The airline must also concern themselves with the fact that now that they have a large number of their employees dedicated to the accident response for days, weeks and in some cases, months, they still have an airline to safely operate with a now depleted workforce who is likely stressed and emotionally impacted by the event.

Without getting into the gory details about how all of this works and the challenges the airlines face, suffice it to say, this requires a lot of planning, education and testing of the process and procedures.  Those employees who volunteer to assist in providing family care must be trained and participate in annual refresher courses.  Those employees targeted to manage the response process in the airline’s Corporate Command Center and at the accident site, must be trained and participate in annual exercises.  Station management and staff, any of whom might be called on to set up Family Assistance Centers at their airport must be trained and tested in their responsibilities.  All, a huge undertaking.  And all what makes Emergency Preparedness a different animal at airlines.

Whereas most airlines have a relatively well developed and rehearsed Emergency Preparedness program for this specific incident, I found that they do not have very well developed or rehearsed programs for any other kind of incident that may impact their ability to operate the airlines.  Emergency Preparedness for them has become very myopic.  But, that is fodder for another blog on another day.

Hurricane Irene – The Aftermath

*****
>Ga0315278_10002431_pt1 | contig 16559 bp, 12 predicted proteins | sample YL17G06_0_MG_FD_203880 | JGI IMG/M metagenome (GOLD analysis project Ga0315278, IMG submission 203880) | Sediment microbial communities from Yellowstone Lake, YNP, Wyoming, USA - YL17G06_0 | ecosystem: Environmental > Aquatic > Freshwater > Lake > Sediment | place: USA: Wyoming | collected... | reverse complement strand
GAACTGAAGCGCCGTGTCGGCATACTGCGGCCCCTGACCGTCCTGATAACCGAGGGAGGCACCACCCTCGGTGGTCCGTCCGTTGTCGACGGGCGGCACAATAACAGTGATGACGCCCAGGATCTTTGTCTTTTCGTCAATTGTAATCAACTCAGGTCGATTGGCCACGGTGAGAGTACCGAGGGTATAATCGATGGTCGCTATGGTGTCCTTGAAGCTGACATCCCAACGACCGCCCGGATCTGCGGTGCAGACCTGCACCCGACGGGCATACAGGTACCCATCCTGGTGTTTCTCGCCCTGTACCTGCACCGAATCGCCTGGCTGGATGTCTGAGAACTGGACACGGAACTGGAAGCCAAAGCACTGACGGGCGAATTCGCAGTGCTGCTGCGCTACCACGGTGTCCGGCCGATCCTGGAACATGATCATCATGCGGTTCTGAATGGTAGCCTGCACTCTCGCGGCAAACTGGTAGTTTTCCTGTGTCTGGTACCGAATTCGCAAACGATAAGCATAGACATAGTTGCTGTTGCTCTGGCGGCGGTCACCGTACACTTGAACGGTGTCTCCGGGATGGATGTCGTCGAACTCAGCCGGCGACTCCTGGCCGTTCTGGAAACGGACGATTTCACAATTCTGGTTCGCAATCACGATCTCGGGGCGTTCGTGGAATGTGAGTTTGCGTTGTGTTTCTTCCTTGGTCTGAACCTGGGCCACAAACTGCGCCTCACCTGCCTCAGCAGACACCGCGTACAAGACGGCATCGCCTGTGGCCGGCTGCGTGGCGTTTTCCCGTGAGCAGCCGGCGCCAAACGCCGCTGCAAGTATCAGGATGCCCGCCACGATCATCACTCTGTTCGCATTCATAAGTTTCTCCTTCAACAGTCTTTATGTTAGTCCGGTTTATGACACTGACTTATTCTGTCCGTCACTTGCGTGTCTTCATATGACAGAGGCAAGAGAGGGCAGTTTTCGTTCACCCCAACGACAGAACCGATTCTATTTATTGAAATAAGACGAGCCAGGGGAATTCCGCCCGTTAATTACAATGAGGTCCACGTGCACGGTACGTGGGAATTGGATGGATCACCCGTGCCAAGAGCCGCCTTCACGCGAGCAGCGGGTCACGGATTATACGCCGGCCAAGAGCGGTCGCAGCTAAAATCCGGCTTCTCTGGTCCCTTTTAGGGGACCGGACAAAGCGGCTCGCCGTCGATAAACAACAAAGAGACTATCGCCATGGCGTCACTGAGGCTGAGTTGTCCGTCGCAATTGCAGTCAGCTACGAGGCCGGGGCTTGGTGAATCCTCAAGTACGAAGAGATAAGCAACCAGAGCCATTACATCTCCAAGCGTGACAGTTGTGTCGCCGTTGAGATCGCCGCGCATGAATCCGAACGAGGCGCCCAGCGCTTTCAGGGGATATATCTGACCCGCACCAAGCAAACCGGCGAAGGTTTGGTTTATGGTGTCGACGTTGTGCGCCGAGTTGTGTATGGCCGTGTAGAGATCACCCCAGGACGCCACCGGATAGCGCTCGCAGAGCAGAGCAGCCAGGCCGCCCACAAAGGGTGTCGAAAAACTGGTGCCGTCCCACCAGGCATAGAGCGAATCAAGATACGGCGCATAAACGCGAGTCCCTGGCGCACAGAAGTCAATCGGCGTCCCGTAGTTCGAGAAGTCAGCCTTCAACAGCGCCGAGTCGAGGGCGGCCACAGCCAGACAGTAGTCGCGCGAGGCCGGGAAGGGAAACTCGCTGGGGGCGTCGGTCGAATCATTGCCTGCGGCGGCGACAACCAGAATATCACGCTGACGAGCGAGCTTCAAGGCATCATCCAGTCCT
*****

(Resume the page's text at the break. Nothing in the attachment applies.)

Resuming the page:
There are still plenty of homes and businesses without power – and may be for days to come; there are still plenty of streets and communities under water – with lots of clean up to come; there are still plenty of insurance claims to be filed and resolved – with lots of tears to accompany the frustration.  But, all in all Hurricane Irene was not quite as bad as most models projected.

There will be some discussion, no doubt, on the merits of being safe rather than sorry and the benefits of preparing for the worst versus the media sensationalizing the news and people and governments overreacting to the threat.  I, personally, could almost argue both sides of that discussion.  Although I hate this phrase, I’ll use it:  “it is what it is” or, in this case, “it was what it was”.

As stated above, in the first paragraph, it is not over for many, but the “exciting” part of the story has come and gone without too much damage being done, especially in terms of corporate crisis management, business continuity and disaster recovery programs are concerned.  If your experiences suggest otherwise, I would love to hear from you.

One interesting point to note, particularly on the domestic side of things, the American Red Cross has a terrific Safe & Well website where people, once they are safe and have access to the internet following a crisis, can post information about their whereabouts and status so loved ones can be informed.  I am not sure how well publicized this is at this time and how many “loved ones” know to look here for information, but, I think it is a terrific concept.